Anise Fabric Fiesta

I dragged out some of my fabric stash for evaluation. There were some surprises, like the three small holes I found in my salt and pepper wool ;( And a AHA moment about a selection that was headed back to Fabric.comland (more on that one, later).

Colette Anise

For Anise I was initially trying to decide between these two.

An 80/20 Wool/Cashmere Melton Suiting.

In black, or midnight as it was advertised.

80/20 Wool/Cashmere~ Black

80/20 Wool/Cashmere~ Black

It is DIVINELY soft, but not quite coat weight (obvs. as I just said that it’s suiting). I do have a ton of black flannel that I could use to underline it. This choice has some definite

Pros:

  • the fabric is quite stable
  • meaning there will be no sliding around while cutting or shifting when sewing
  • the suiting weight might be easier for a first-timer to work bound buttonholes and other tailoring details in.

Cons:

  • I don’t want to do a lot of work for a coat that is not really warm
  • this black seems like it will pick up lots of lint
  • 4 children + lackadaisical housekeeping skills = high lint encounter odds

100% Wool Coating

 In a really pretty (and hard to capture) sort of heathered blue with a diagonal pattern.

Wool Coating! Marled/Heathered Blue

Wool Coating! Marled/Heathered Blue

Wool Coating! Marled/Heathered Blue

The obvious pros are:

  • warmth, warmth, warmth. I get sooooo cold in the winter. A brisk fall day makes me pull out a scarf.
  • due to the warmth factor, I could wear it longer

Cons:

  • the weave on this is slightly loose
  • which makes it a prime candidate for unraveling and other shenanigans while working with it
  • that pretty diagonal pattern will also make any misalignment of pieces really obvious

This last one is a wildcard option. I bought it with pants in mind, but I have absolutely nowhere to wear snazzy wool pants too….skirts I can justify more easily. Anyway, I like it and I think it could make a smart little jacket.

100% Wool Herringbone/Squares Suiting

Plaid Wool~ Charcoal Grey and Burgundy

Plaid Wool~ Charcoal Grey and Burgundy

Plaid Wool~ Charcoal Grey and Burgundy

Same Pros:

  • the fabric is quite stable
  • meaning there will be no sliding around while cutting or shifting when sewing
  • the suiting weight might be easier for a first-timer to work bound buttonholes and other tailoring details in
  • plus, the squares will likely make aligning pattern pieces much easier

Cons:

  • I don’t want to do a lot of work for a coat that is not really warm
  • I have a black herringbone coat from H&M that I don’t wear so often, but it’s not warm so I think it’s that more than the fabric that keeps it in the closet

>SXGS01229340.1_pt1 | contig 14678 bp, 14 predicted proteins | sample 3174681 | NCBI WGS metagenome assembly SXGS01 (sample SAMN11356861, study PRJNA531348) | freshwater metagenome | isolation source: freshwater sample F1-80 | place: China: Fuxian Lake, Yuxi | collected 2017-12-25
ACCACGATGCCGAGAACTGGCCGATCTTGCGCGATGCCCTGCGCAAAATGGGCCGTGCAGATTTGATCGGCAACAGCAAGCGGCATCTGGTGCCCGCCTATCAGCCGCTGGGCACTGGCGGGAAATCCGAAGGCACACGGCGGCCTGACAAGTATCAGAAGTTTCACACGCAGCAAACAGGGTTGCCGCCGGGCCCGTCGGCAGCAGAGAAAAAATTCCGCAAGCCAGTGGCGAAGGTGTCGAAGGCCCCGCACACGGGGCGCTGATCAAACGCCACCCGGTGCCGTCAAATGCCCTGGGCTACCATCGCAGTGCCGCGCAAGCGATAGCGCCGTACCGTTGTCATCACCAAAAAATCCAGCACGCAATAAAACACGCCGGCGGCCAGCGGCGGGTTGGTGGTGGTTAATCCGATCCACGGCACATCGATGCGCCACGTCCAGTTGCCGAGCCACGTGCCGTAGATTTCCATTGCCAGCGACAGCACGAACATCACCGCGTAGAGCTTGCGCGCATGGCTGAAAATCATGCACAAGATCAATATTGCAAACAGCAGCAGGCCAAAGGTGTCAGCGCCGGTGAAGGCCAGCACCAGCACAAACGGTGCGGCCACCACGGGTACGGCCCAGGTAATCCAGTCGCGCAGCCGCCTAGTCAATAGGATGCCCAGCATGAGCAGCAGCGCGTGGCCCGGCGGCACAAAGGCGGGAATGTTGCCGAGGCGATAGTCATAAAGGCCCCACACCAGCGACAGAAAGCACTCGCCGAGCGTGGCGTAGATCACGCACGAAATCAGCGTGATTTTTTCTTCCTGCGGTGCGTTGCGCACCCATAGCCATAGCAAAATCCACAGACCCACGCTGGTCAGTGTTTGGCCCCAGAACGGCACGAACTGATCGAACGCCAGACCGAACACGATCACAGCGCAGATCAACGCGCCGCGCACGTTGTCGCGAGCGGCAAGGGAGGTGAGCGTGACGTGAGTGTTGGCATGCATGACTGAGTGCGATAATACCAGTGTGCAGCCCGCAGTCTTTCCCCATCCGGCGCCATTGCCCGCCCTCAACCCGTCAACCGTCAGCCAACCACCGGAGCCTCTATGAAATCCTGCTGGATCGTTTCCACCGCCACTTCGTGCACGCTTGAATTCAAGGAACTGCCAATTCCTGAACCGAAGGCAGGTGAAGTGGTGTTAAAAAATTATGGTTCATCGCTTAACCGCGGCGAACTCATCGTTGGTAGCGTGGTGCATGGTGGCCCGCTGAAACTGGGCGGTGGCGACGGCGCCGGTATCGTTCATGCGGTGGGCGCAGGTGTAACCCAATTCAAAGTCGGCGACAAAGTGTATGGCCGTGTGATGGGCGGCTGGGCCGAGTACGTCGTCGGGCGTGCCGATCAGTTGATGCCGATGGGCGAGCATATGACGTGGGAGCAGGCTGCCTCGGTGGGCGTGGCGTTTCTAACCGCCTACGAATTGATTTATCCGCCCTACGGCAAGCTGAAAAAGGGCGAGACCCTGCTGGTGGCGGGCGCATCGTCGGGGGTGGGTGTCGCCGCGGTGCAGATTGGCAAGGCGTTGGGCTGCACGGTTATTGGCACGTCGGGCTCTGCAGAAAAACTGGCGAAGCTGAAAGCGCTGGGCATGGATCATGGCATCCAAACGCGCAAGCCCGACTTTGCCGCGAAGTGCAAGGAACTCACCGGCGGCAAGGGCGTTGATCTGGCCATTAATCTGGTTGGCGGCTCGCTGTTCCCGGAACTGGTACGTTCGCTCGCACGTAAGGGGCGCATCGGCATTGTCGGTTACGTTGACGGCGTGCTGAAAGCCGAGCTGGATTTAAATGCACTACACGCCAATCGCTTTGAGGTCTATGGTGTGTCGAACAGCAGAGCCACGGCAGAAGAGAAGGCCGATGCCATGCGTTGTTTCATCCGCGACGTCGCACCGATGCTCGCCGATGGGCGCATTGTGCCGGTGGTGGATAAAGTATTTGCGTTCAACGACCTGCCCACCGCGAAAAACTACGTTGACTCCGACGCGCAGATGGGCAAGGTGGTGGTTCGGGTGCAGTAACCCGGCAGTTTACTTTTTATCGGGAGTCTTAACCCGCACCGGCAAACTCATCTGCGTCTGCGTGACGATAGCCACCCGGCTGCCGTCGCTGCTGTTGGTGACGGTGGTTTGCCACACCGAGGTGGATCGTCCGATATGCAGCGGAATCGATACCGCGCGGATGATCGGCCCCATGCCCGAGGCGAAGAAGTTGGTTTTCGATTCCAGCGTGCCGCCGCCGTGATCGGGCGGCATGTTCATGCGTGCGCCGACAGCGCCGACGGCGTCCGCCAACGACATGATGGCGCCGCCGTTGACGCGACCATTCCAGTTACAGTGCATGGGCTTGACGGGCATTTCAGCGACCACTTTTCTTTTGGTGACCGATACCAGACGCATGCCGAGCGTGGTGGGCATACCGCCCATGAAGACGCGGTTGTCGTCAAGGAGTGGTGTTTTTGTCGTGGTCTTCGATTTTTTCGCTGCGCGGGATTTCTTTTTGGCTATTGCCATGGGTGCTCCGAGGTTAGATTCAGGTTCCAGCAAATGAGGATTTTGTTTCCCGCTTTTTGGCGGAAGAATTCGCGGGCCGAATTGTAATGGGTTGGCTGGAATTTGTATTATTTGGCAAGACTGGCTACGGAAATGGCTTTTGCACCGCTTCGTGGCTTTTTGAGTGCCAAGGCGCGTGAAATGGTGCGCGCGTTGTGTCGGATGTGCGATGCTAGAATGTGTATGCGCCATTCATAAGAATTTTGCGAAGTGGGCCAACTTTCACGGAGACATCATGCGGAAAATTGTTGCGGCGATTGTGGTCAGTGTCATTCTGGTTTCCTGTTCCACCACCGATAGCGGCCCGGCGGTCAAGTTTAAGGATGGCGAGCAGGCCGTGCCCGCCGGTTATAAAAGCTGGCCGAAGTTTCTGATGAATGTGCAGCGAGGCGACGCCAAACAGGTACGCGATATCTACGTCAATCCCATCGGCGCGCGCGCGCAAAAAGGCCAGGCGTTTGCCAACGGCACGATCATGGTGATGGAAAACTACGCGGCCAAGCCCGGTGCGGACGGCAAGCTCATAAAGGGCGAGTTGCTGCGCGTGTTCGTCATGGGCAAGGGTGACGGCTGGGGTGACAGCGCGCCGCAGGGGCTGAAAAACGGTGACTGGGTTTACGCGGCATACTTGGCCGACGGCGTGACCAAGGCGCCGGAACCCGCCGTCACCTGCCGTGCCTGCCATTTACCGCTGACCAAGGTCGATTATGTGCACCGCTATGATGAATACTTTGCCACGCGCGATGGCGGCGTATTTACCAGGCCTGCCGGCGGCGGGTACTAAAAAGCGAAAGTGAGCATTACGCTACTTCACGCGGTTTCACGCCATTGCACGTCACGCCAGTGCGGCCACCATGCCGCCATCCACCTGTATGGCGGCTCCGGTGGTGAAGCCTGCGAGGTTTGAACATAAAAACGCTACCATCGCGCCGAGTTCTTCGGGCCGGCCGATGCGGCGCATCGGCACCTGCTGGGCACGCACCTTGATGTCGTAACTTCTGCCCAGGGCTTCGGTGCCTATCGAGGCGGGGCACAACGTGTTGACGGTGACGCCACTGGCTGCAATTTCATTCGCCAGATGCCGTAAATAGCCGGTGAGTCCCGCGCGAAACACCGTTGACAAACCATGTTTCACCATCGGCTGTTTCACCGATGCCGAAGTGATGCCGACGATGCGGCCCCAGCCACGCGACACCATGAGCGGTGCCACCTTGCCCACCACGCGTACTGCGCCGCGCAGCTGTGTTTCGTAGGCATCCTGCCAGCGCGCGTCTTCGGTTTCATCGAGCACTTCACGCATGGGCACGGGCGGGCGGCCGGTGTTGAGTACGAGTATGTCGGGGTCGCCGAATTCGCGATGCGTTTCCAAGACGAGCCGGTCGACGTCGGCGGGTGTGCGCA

• lining up those red squares might be a bitch and a half

Lining

This is the only suitable lining material I have on hand. I like it. A lot, actually. It would look great with that black fabric, but it’s not the nicest lining ever by any means.

Bow Print Poly~ Baby Pink

Bow Print Poly~ Baby Pink

Could I use the delicious Black Poly Crepe de Chine? This might be a better use for it than a dress.

Crepe de Chine~ Black

Would that be entirely too much black? Would it contrast too much, in a bad way with the blue coating? It might look really nice with the herringbone fabric….The ladies at Coletterie caution that a poly lining might be, too warm.

Any opinions?? Coletterie staff, feel free to chime in if you’re reading this ;o)

19 thoughts on “Anise Fabric Fiesta

  1. It seems we are in the same boat here! Everything that I think would be cute is too thin and everything that is the perfect weight I feel very meh about. I love the bow lining and would probably pick option 2 because as you said it doesn’t make much sense putting in all that work into a jacket that you wont be able to wear until spring….unless your ok with that :)

    • That’s the choice I’m leaning towards. Because, honestly, that fabric has been sitting in my closet for over a year. If I mess it up, no big deal. Right??

      And if I don’t then I’ll have an awesome jacket!

  2. I vote for the wool coating. Like you, I wouldn’t want to put in the time for something that really wasn’t warm when I just love being warm! The blue would look fantastic and I think you could make the the pattern in the fabric shine as the Anise.

  3. Bow lining, but I’d totally be all for underlining the cashmere with some flannel for warmth factor. Since I’ve got two kids, two grown up kids, four adult cats and six kittens (wan’t one????) I know how lint/hair/lackadaisical house keeping works and well, it never stopped me.

    But the second option sounds awesome too AND I like the bows with either.

    • AHAHAHAHA you ALWAYS make me laugh! We’d have a cat in the mix if my husband wasn’t dead set against it. We could probably sad, puppy face him into it, but the first time some fabric was attacked I’d be ready to give ‘em then boot ;p

  4. If you don’t think it’ll be warm enough, I wouldn’t cut into it. You could always save the wool suiting for something else. And there’s no such thing as too much black!

  5. I vote for #2 with the pretty bow lining and you know there is a place in the garment district that will fuse interfacing to the fabric for you rather inexpensively. I think the actual name is on the Shop the Garment District blog. It will help with making the fabric and jacket warmer. I’ll be following along because this is will be a great jacket.

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